Med anledning av reklamfilmen ovan samt övriga filmer i samma serie skickade jag följande mejl till Martin Milan, chef för reklambyrån Greys San Fransisco-kontor och ansvarig för bland annat Gillettes ”global brand management engagements”:
I am emailing you regarding the series of commercials called “Gillette Venus Shaving Tips”.
I have two kids: Ben and Bo, featured in the image attached.
Bo is three and a half years old and enjoys books, playing games on her iPad, putting up shows with her stuffed animals, playing football (or soccer, as you would say), chasing our cat and climbing on stuff. She falls over at least 20 times a day and is always bruised somewhere. On new years eve she broke her arm during an intense playing session with her friend Jack. Anyway, she heals quickly.
Ben is 9 months old, so he’s mostly interested in lamps and chewing on stuff. Which accidentally is the very same thing Bo was interested in when she was a baby.
It’s freaking me out how similar my two kids are in terms of likes and dislikes so far. I almost believe that Ben eventually will like the same toys that Bo’s playing with now.
But I guess that will all change. And it’s making me sad.
You see Bo was born with a vagina, a uterus and other female parts (I don’t know them all, I’m into communications, not biology) and Ben was born with a penis and two testicels.
So according to all I’ve heard Bo will in a matter of years start caring more about what colours suits her than what colours she love. And according to the advertising you are ultimately in charge of at your agency it’s not long until she needs to learn how to shave. In the commercials to which I refer the children featured wonder how often one should shave ones legs (it’s up to you, but some people like to shave every day!) and they learn that during the summer season it is a good idea to shave the bikini area more often than during the winter season.
In Sweden, where I live, your commercials have raised up quite a stir. I wouldn’t be too surprised if they’ve led to at least some talk in the states as well. Am I wrong?
So I guess you’ve heard all the arguments about “let kids be kids” and “stop telling my eleven year old daughter to start shaving her labium” or “stop talking to girls like if they are imbeciles”.
I’m not gonna go there. I just want to know, to learn, if you will, what the thought process was behind these commercials.
I work at an agency myself so I know how things go. The clients want something (most of the times to sell more stuff) and the agency puts together a team of people who are good at talking about stuff, writing about stuff, shaping and colouring stuff and who knows what kinds of stuff certain kinds of people crave and need, sometimes even before the people know it themselves.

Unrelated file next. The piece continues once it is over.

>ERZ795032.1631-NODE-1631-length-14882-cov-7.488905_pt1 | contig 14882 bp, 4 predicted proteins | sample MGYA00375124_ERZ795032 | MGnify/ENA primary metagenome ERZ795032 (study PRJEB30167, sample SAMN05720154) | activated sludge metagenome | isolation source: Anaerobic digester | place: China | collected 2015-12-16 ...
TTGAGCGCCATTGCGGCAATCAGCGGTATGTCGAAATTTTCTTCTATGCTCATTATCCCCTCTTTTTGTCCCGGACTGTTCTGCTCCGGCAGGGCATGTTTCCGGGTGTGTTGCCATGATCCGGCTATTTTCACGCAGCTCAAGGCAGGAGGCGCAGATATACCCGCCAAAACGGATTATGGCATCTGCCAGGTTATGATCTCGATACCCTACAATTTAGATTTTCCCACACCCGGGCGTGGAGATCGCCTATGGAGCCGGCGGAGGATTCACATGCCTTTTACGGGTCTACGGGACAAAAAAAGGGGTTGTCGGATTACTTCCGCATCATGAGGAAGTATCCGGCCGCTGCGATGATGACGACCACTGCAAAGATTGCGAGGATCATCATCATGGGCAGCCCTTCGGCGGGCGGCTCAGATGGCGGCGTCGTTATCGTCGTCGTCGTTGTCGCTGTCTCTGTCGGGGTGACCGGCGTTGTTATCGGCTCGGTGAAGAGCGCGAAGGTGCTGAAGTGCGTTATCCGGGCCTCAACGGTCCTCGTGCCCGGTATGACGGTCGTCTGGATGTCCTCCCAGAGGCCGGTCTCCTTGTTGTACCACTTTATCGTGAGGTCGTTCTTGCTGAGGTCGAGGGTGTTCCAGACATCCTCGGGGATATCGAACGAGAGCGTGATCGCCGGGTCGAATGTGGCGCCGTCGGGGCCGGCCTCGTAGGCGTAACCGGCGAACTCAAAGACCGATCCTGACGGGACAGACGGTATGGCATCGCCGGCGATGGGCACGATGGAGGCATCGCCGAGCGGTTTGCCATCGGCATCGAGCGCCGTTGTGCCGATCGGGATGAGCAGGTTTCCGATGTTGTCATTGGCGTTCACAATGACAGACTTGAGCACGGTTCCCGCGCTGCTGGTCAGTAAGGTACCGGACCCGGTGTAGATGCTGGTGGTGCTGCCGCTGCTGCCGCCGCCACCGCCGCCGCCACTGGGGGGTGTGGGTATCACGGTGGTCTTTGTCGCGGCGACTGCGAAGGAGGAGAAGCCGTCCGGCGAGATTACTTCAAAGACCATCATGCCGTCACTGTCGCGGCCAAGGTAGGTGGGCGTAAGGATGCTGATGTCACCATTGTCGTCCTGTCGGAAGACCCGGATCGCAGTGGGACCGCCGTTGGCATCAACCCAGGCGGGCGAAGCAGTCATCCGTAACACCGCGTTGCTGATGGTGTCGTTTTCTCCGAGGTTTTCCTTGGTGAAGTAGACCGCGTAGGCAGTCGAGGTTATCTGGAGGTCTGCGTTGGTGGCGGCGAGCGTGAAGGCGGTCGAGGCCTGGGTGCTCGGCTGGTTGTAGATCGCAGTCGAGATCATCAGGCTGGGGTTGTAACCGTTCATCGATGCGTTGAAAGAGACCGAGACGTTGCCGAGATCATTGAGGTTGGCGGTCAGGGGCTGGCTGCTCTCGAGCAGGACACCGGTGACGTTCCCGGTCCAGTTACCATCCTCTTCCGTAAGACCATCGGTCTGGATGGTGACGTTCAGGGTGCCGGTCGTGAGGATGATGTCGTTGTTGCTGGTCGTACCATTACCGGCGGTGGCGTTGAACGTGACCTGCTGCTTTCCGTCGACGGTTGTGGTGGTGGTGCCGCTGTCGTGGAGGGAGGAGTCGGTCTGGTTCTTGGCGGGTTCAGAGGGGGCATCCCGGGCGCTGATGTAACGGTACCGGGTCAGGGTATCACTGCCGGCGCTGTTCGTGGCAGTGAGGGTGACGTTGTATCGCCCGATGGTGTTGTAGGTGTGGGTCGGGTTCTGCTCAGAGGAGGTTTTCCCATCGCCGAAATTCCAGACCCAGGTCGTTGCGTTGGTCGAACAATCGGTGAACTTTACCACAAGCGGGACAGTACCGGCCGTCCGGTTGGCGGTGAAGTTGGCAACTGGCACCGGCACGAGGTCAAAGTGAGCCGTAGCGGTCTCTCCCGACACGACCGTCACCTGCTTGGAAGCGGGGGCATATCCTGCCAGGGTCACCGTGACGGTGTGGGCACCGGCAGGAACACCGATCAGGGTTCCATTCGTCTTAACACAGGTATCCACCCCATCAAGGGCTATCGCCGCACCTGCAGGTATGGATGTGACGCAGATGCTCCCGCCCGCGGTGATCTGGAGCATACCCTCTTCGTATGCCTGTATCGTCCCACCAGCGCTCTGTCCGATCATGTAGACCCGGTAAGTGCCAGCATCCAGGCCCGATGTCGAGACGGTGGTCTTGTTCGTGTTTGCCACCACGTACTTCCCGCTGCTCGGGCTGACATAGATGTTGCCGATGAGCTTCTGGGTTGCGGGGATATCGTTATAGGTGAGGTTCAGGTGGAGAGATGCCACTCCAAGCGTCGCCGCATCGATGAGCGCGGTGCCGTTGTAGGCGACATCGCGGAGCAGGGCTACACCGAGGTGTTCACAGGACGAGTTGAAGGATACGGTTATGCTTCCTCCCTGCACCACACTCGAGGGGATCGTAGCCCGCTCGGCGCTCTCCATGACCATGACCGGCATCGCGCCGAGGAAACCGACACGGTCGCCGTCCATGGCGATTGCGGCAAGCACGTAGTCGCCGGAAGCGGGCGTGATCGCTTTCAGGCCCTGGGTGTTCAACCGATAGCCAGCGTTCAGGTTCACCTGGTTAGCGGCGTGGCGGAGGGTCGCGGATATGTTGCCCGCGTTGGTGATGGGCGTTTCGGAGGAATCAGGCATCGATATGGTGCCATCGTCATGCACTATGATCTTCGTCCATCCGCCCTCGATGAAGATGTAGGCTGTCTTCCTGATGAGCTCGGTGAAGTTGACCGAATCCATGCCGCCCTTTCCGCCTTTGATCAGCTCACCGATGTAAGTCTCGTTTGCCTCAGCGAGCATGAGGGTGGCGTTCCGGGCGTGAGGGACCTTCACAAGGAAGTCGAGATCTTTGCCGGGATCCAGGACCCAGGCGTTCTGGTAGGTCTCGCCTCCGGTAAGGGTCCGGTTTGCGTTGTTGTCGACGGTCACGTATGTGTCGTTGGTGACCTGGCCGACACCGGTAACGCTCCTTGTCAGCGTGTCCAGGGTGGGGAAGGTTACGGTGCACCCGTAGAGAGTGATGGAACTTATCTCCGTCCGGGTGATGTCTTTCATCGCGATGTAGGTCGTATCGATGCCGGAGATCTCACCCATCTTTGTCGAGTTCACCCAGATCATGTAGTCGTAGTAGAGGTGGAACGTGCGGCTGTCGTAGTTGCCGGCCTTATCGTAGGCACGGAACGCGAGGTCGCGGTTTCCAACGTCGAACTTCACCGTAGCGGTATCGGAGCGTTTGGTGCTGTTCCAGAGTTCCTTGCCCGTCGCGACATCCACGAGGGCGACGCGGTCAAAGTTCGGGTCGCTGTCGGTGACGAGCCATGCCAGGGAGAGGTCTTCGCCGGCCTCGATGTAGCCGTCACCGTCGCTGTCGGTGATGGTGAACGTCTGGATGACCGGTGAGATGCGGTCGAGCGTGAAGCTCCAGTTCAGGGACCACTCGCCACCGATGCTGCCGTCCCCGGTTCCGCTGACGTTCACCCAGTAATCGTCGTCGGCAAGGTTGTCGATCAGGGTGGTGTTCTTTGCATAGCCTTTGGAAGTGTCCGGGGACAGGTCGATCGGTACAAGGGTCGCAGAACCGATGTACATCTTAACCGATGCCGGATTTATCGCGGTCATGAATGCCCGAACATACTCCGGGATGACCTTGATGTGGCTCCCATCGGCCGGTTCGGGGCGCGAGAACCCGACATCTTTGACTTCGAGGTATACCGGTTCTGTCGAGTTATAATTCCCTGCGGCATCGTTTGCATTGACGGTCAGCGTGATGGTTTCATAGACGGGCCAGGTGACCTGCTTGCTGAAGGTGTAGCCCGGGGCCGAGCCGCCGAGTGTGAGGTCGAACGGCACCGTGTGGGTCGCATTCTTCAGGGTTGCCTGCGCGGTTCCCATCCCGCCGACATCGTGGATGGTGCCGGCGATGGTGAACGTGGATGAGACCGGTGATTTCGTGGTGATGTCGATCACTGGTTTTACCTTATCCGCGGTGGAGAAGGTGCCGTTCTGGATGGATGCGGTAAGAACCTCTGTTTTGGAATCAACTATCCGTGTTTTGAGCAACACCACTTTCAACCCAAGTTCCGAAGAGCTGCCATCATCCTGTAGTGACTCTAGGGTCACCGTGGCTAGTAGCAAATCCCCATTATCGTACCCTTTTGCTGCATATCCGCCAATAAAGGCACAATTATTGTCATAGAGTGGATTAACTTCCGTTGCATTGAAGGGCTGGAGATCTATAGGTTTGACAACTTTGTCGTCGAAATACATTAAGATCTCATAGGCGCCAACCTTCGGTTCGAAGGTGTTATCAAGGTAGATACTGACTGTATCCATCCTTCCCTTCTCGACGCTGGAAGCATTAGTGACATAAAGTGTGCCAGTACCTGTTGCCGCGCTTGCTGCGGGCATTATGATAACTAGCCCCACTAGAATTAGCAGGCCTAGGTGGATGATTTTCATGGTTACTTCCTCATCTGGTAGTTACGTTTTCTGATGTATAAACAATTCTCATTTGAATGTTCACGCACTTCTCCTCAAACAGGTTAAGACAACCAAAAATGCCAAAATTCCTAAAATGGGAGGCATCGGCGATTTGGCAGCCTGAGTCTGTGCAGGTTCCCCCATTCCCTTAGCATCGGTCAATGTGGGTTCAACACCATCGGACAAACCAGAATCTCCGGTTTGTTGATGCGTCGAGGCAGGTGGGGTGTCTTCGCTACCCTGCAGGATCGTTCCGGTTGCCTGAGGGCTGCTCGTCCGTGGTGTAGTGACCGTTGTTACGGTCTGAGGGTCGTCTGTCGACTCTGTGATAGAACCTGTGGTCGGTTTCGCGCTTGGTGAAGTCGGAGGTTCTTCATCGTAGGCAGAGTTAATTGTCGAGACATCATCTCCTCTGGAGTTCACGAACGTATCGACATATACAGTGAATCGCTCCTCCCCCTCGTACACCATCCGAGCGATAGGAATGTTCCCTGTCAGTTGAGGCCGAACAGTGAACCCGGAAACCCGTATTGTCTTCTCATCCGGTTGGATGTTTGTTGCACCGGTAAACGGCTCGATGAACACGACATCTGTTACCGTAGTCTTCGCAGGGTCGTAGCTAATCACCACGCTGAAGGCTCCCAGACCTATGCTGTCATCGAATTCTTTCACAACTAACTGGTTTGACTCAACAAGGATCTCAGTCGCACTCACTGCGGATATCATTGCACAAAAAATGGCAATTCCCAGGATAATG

You know, the usual copywriters, planners, creative directors, user experience architects, project managers, art directors, key account managers and what have you.
Anyway, I know about the amount of time and money that goes into a project of the size “selling Procter & Gamble’s shaving equipment”. You must have done an extreme amount of extensive research before you decided on a type consumer. And even if the type consumer was already decided for you by Gillette, you must have spent a huge amount of time discussing the best ways to talk to her. You must have put so much effort into coming up with these commercials. Thought real long and hard.
So, Milan, leading the global brand management for Gillette you must know a lot about young girls that I don’t know. And that’s why I’m asking you this:
At around what time in my kids life should I expect to see the_big_change take place? The_big_change being the point in their lives when my daughter finds hair on her legs, in her armpits and on her genitales and goes “I NEED TO BE RID OF THAT” while my son discovers the same kind of hair on his body and continues to go about his day, reading books, playing games on his iPad and playing soccer. Or whatever his interests might be that day.
I really would like to know this, because it’s making me so sad to think that the day will come when my daughter will start spending her time thinking about how to change her appearance instead of changing things around her (like messing up stuff and creating new stuff out of stuff) while my son will just keep on going ‘bout his business (messing up stuff and creating new stuff out of stuff). I feel like I need to be properly prepared for this.
Can you help me out?